Cryptocurrency bid and ask price meaning, difference and examples

Cryptocurrency bid and ask price meaning, difference and examples

Trading cryptocurrency can be intimidating at first to the newbie investor. There’s a lot to learn and so many different terms to define. You don’t have to be worried though, because with a little research you’ll be prepared to trade crypto like a pro.

In this article, we’re going to learn about the bid and ask prices in cryptocurrency. What are they? How do you use them in your trading strategies? Soon you’ll understand exactly what bids and asks are, and you’ll be ready to start trading crypto assets on any exchange. Let’s get started!

What is cryptocurrency bid price?

When you’re trading public assets, such as cryptocurrency, you are really involved in a form of the auction. It’s not the same as going into the store and purchasing a soda where that product will always be the same price.

The value of cryptocurrencies fluctuate based on what people are willing to pay for them, and when you set a bid price you are stating how much you’re willing to pay for a coin or token. This can also be a useful tool in gauging how optimistic the market is for a particular asset. If there are lots of bids that seem to be overwhelming the asks, then things will likely be looking up for that crypto coin or token.


What is crypto ask price?

The ask price is just like the bid but for sellers. Sellers set the price that they are willing to sell their cryptocurrencies for. When you set a sell cost for your crypto coins, you are telling buyers that you’re not willing to accept less than that price.

In the order book you’ll see a list of other asks from sellers. This allows you to see if there are more sellers than buyers, and it can be a good indication of the health of an asset at a certain price. If there are a lot more asks than bids, then the value of the asset might be getting ready to fall.


What’s the difference between the bid and ask prices?

The bid order book is filled with the deals of people who are looking to purchase cryptocurrency. The ask order book is filled with bids of people who are looking to sell cryptocurrency. When the bids and asks come to an agreement, the sale or purchase can take place.

In many cases, there will be a price spread between these two numbers. This means that if you’re planning to flip currencies, then you’ll need to make sure you’ve made enough profit to cover the spread and the exchange fees and still have something left for yourself.


Can you give an example of a cryptocurrency bid and ask price?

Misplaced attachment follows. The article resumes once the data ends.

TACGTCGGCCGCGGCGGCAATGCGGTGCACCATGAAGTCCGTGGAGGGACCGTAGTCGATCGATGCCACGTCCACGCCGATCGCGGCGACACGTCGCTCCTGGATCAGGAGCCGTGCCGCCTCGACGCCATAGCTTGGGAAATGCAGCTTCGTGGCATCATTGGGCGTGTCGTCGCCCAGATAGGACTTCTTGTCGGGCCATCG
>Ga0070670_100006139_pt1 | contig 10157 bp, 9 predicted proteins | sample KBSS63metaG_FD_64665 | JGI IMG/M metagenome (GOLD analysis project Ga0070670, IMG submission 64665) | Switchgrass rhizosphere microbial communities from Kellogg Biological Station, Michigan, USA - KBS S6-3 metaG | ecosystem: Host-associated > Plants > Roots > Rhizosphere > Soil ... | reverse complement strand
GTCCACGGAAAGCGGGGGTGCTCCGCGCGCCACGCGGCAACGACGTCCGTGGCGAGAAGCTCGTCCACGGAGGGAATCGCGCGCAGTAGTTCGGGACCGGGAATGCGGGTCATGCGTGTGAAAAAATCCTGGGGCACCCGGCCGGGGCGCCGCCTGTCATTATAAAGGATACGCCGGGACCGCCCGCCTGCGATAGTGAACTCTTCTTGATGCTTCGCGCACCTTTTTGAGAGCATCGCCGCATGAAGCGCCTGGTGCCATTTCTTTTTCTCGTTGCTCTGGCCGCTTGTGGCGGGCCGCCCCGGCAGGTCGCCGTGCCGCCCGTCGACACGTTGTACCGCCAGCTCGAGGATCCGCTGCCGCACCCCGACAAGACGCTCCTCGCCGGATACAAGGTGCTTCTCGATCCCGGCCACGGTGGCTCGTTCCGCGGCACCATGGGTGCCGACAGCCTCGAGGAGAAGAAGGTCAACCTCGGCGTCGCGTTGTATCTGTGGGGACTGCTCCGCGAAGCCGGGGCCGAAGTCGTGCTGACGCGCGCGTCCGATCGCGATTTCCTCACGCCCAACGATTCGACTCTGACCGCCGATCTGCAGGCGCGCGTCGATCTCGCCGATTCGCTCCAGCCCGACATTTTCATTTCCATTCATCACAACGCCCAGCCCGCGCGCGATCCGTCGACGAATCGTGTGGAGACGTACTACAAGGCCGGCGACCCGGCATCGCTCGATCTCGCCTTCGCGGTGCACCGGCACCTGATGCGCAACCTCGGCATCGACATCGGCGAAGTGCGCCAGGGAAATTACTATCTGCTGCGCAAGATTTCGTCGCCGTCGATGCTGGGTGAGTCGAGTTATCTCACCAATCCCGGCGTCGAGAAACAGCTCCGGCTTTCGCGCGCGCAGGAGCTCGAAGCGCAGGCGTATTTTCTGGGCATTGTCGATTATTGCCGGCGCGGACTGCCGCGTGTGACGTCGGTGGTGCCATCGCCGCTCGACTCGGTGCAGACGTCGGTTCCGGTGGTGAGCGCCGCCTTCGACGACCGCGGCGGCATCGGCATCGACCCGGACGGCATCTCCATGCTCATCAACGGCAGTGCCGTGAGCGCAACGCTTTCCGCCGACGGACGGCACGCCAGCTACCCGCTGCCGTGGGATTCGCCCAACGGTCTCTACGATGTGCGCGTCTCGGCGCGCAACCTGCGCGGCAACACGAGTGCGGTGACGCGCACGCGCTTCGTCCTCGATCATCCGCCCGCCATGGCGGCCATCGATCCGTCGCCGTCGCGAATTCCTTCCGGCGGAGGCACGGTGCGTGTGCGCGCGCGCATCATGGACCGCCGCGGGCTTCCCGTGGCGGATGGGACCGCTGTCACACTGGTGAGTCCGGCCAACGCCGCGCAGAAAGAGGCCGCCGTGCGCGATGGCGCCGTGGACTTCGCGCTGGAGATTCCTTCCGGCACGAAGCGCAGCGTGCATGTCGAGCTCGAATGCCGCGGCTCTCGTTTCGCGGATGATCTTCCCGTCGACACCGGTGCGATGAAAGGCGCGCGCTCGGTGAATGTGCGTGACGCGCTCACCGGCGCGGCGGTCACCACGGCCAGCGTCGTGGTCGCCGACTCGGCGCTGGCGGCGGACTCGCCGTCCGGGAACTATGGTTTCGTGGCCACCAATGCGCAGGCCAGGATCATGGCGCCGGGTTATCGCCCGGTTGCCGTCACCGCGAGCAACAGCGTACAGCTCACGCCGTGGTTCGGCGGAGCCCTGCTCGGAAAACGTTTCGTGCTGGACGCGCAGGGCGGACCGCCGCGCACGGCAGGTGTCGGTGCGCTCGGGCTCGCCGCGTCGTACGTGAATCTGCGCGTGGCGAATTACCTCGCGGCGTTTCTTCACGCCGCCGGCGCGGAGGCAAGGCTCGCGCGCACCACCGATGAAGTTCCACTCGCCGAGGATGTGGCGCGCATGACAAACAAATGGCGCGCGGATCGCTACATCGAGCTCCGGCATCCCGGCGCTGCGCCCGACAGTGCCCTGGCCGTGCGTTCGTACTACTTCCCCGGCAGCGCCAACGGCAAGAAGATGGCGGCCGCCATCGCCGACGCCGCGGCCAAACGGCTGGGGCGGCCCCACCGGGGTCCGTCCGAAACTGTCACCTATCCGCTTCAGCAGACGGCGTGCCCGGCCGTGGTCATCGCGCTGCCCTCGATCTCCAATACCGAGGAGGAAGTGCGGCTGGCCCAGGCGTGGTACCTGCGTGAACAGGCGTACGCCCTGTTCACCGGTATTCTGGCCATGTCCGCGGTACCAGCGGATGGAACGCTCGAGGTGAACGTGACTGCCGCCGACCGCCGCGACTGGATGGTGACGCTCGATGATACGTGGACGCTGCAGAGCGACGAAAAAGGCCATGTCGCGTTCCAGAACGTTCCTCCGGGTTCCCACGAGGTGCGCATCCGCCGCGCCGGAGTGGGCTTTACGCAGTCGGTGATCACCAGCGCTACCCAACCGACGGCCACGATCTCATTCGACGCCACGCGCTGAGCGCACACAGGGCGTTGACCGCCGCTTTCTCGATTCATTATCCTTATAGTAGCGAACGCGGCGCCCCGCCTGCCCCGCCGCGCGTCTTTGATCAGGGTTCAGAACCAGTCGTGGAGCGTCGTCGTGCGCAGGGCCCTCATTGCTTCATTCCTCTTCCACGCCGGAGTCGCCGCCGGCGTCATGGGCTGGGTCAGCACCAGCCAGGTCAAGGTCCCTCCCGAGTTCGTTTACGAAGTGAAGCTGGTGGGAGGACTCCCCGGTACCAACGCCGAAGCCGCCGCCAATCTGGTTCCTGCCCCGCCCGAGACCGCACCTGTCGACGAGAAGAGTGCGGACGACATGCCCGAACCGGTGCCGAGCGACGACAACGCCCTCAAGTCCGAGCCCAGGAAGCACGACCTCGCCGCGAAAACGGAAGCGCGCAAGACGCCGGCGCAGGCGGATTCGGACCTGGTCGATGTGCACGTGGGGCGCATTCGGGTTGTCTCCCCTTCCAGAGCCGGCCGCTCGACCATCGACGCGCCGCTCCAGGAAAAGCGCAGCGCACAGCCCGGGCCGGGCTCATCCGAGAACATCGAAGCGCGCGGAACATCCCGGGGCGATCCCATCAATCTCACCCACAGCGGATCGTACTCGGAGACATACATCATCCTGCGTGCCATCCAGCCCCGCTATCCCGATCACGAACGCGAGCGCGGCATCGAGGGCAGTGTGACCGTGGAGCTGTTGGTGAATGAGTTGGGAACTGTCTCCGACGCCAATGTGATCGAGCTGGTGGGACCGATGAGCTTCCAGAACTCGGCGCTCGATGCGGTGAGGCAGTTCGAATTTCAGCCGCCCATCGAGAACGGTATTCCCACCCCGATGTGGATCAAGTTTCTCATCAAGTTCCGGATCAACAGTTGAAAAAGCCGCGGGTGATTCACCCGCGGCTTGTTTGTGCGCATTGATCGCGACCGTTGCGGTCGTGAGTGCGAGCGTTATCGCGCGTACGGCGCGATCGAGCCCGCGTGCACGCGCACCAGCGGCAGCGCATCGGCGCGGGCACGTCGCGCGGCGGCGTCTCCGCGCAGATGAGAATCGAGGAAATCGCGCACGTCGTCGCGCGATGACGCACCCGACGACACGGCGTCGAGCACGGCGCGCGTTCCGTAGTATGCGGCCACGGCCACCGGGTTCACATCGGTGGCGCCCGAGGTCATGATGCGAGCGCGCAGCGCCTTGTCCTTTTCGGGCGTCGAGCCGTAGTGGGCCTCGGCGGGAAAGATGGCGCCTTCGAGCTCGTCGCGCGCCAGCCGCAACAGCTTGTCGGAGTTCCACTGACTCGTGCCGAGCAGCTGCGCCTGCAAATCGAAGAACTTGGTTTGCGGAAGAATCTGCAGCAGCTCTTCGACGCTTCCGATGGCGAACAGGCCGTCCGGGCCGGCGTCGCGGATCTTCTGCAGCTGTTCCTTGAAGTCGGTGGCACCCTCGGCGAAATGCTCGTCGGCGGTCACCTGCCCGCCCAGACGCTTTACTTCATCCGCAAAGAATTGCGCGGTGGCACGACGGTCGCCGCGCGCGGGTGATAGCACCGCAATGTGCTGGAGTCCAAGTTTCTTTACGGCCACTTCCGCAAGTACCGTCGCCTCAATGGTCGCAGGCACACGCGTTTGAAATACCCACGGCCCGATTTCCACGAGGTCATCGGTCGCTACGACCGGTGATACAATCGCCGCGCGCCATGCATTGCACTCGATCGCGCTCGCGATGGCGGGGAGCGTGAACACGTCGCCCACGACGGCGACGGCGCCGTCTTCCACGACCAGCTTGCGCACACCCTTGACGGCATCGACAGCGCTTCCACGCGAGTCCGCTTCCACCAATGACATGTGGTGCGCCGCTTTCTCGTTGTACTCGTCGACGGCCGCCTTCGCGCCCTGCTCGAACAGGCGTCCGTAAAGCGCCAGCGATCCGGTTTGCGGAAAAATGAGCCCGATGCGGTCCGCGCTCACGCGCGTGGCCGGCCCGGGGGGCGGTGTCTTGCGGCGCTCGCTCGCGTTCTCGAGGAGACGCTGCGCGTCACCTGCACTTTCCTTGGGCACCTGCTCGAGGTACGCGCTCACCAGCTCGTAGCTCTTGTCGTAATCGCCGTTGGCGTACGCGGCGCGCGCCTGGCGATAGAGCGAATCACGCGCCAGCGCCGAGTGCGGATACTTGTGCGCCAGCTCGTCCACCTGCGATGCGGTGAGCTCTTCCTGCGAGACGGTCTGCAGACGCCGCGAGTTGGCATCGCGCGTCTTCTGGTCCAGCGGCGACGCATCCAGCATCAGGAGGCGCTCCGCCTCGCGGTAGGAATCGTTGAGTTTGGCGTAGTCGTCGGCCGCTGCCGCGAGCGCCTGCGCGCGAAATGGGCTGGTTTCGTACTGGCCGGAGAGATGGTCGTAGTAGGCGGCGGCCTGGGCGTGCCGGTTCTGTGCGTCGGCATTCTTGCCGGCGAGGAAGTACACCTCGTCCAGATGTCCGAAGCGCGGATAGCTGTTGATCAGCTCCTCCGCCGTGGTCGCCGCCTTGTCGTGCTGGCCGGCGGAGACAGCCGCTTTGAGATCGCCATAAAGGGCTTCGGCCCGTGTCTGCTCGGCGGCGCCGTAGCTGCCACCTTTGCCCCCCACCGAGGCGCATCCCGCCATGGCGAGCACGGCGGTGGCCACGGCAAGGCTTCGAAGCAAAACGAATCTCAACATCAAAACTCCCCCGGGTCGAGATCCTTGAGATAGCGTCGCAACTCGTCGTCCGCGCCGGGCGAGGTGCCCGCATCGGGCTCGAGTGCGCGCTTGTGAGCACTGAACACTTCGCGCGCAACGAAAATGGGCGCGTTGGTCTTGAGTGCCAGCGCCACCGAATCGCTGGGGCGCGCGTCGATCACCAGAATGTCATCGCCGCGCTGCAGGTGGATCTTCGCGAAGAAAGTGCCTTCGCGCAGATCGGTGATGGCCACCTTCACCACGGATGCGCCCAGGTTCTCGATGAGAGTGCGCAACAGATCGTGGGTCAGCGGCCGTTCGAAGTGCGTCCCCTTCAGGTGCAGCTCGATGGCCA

Jimmy wants to buy a certain crypto token. He sees that lowest asking price is $1 per token. However, he doesn’t really want to pay this much. He thinks that $0.90 is a more realistic price, so he sets a bid order of $0.90 instead.

The market stays stuck at a dollar for a while, but eventually, a buyer comes along that needs to sell a good deal of tokens. He quickly empties all of the bids, and the price goes down to $0.90. Jimmy’s bid is triggered, and the tokens are purchased for the price he specified.

Now let’s say that the market has been going up and down all day. Jimmy sees an opportunity here. He decides to set an asking price for the tokens he purchased. He sets his ask at $1 per token. The market trades up and down for a while, but by the next morning, the price of the tokens has gone back up to $1 again. Jimmy’s order triggers and he makes a profit of 0.10 cents per token on his investment thanks to waiting for a better price.


What happens when the bid price is higher than ask?

Bids which are higher than the current asking price should be automatically filled by the cryptocurrency exchange. This will also drive up the value of the asset because a purchase has been made above the current market price level. If a large order comes through and you watch the order books, then you’ll likely see many traders hastily adjusting their bids and asks to reflect this change.

There are of course instances where the bid on one exchange will vary from another, and this allows investors to take advantage of arbitrage opportunities to profit off of these price differences. If you’re interested in trying your hand at profiting from arbitrage on exchange’s different bids and asks, Bitsgap has tools that can help!


What happens when the bid price is lower than ask?

If the bid price is lower than the ask, orders will not execute. Both buyers and sellers will have to come to an agreement on the price before this happens. Sellers or buyers may be encouraged to change their bids and asks based on market conditions or news.

Basically, you’re waiting for someone to budge in either direction to drive the price either up or down. Setting your bid lower than the ask is how you make trades which can be profitable for you later.


Bid vs ask vs market price

When trading cryptocurrency you can choose the price that you want to pay for an asset as long as you’re willing to wait long enough to get it. The market price is the current value of a particular token or coin on that exchange. If you choose to buy or sell for the market price, then your order will be filled using whatever inventory is available from the current bids or asks.

If you set an ask or a bid price, your order will only fill when the market conditions match those values. The name of the game is to sell your tokens for more than you paid, and using all of these order types effectively is how you can profit during your trades.